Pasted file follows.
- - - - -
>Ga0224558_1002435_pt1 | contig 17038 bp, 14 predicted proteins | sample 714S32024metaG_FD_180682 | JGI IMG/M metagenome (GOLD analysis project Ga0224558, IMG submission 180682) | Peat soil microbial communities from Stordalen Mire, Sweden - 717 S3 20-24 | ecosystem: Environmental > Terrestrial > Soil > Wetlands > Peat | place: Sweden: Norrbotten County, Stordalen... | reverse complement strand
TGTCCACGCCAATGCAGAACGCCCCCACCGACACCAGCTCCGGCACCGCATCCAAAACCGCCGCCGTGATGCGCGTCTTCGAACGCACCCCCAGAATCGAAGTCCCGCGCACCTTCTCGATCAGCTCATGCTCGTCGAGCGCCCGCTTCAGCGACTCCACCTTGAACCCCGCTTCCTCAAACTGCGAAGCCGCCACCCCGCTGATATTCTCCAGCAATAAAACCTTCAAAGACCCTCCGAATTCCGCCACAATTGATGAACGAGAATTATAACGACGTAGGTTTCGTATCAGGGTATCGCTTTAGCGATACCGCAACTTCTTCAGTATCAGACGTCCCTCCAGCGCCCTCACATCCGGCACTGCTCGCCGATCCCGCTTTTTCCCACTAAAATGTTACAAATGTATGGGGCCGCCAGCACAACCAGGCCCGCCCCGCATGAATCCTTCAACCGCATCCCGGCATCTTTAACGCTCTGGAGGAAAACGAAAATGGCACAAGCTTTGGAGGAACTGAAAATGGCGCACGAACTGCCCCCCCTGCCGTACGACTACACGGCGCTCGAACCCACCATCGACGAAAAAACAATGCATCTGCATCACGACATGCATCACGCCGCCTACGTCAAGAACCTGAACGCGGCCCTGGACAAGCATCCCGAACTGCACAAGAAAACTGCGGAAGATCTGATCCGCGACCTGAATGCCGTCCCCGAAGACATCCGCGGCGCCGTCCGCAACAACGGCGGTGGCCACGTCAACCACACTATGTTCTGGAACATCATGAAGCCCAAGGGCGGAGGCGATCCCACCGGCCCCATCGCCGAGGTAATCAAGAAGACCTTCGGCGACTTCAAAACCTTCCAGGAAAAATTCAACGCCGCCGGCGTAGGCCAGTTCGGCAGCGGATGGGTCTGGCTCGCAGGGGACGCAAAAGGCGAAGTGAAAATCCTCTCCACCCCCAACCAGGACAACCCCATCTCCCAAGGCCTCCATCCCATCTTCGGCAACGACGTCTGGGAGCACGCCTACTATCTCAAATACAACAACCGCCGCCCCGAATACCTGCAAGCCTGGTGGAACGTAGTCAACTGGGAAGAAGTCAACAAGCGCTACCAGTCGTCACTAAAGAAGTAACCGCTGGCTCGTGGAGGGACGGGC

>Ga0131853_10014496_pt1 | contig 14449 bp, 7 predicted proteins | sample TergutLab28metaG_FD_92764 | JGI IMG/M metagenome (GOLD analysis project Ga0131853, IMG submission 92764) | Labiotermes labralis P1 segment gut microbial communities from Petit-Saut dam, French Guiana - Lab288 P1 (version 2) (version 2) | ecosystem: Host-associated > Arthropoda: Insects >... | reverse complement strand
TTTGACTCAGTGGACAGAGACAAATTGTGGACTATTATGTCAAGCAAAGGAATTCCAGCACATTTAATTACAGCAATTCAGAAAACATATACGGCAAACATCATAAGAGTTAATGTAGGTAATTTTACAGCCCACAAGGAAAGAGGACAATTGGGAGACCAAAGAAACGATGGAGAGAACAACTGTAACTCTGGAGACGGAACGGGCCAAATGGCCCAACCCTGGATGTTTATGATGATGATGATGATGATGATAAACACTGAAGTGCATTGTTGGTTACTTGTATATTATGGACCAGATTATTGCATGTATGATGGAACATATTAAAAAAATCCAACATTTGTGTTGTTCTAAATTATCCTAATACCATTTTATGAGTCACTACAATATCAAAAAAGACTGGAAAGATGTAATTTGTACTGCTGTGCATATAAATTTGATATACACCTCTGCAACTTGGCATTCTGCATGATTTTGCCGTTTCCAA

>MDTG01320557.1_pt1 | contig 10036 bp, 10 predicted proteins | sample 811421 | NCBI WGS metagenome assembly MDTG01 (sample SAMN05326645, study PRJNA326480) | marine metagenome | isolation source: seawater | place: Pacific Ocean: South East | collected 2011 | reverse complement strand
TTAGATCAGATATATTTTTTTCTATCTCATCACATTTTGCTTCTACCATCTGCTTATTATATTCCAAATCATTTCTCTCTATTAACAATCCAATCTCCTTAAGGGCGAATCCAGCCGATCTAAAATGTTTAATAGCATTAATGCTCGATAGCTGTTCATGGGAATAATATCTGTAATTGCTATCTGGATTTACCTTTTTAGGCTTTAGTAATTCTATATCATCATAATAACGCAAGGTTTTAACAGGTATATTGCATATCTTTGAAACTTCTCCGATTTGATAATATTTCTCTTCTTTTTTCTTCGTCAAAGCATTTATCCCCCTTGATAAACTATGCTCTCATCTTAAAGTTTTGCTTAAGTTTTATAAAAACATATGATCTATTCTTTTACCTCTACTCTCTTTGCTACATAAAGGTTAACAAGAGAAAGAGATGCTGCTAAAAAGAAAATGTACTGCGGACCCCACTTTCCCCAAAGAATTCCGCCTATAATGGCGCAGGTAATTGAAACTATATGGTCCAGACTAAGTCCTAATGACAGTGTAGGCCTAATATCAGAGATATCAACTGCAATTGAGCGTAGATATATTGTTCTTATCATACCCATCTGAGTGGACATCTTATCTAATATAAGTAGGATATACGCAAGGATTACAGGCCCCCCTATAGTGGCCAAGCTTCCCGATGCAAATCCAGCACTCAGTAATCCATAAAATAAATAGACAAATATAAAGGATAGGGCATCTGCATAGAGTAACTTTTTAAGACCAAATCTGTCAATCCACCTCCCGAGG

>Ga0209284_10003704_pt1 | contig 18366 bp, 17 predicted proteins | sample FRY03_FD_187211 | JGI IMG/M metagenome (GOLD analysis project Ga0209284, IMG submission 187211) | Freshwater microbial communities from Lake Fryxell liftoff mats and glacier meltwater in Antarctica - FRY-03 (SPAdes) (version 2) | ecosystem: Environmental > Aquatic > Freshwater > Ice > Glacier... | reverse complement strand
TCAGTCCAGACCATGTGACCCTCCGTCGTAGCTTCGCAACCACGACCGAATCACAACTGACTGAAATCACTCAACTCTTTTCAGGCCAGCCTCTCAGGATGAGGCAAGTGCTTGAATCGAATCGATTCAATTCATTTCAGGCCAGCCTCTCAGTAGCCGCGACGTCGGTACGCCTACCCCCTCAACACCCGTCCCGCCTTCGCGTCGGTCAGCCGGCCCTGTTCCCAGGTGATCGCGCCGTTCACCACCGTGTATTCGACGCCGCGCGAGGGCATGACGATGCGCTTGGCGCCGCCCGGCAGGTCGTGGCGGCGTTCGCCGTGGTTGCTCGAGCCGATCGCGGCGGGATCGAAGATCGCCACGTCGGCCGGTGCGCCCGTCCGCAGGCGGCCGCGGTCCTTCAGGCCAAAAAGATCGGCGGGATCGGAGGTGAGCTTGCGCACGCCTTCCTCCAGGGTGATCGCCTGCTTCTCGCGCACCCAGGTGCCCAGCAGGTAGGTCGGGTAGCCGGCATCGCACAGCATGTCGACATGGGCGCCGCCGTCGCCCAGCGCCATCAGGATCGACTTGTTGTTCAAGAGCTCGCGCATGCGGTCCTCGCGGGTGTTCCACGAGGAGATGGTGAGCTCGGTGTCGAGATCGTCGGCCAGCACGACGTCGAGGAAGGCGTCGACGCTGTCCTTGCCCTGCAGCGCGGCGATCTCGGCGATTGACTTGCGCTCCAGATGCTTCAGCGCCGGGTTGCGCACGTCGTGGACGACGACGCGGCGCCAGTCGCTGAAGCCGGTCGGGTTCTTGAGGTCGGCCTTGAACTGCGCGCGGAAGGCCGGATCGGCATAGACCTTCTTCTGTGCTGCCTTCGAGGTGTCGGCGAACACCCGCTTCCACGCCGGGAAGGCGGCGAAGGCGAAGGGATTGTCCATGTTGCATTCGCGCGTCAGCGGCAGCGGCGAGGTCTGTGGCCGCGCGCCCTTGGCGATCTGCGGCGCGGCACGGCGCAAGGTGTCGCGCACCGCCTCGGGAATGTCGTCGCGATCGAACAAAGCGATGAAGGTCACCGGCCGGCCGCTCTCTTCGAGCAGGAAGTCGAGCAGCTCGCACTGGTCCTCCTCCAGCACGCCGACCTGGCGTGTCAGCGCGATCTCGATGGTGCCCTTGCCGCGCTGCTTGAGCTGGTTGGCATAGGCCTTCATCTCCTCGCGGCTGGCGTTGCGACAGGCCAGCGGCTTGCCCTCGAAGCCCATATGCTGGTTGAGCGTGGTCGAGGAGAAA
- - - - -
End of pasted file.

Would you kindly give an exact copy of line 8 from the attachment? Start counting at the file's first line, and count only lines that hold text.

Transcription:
TCAGTCCAGACCATGTGACCCTCCGTCGTAGCTTCGCAACCACGACCGAATCACAACTGACTGAAATCACTCAACTCTTTTCAGGCCAGCCTCTCAGGATGAGGCAAGTGCTTGAATCGAATCGATTCAATTCATTTCAGGCCAGCCTCTCAGTAGCCGCGACGTCGGTACGCCTACCCCCTCAACACCCGTCCCGCCTTCGCGTCGGTCAGCCGGCCCTGTTCCCAGGTGATCGCGCCGTTCACCACCGTGTATTCGACGCCGCGCGAGGGCATGACGATGCGCTTGGCGCCGCCCGGCAGGTCGTGGCGGCGTTCGCCGTGGTTGCTCGAGCCGATCGCGGCGGGATCGAAGATCGCCACGTCGGCCGGTGCGCCCGTCCGCAGGCGGCCGCGGTCCTTCAGGCCAAAAAGATCGGCGGGATCGGAGGTGAGCTTGCGCACGCCTTCCTCCAGGGTGATCGCCTGCTTCTCGCGCACCCAGGTGCCCAGCAGGTAGGTCGGGTAGCCGGCATCGCACAGCATGTCGACATGGGCGCCGCCGTCGCCCAGCGCCATCAGGATCGACTTGTTGTTCAAGAGCTCGCGCATGCGGTCCTCGCGGGTGTTCCACGAGGAGATGGTGAGCTCGGTGTCGAGATCGTCGGCCAGCACGACGTCGAGGAAGGCGTCGACGCTGTCCTTGCCCTGCAGCGCGGCGATCTCGGCGATTGACTTGCGCTCCAGATGCTTCAGCGCCGGGTTGCGCACGTCGTGGACGACGACGCGGCGCCAGTCGCTGAAGCCGGTCGGGTTCTTGAGGTCGGCCTTGAACTGCGCGCGGAAGGCCGGATCGGCATAGACCTTCTTCTGTGCTGCCTTCGAGGTGTCGGCGAACACCCGCTTCCACGCCGGGAAGGCGGCGAAGGCGAAGGGATTGTCCATGTTGCATTCGCGCGTCAGCGGCAGCGGCGAGGTCTGTGGCCGCGCGCCCTTGGCGATCTGCGGCGCGGCACGGCGCAAGGTGTCGCGCACCGCCTCGGGAATGTCGTCGCGATCGAACAAAGCGATGAAGGTCACCGGCCGGCCGCTCTCTTCGAGCAGGAAGTCGAGCAGCTCGCACTGGTCCTCCTCCAGCACGCCGACCTGGCGTGTCAGCGCGATCTCGATGGTGCCCTTGCCGCGCTGCTTGAGCTGGTTGGCATAGGCCTTCATCTCCTCGCGGCTGGCGTTGCGACAGGCCAGCGGCTTGCCCTCGAAGCCCATATGCTGGTTGAGCGTGGTCGAGGAGAAA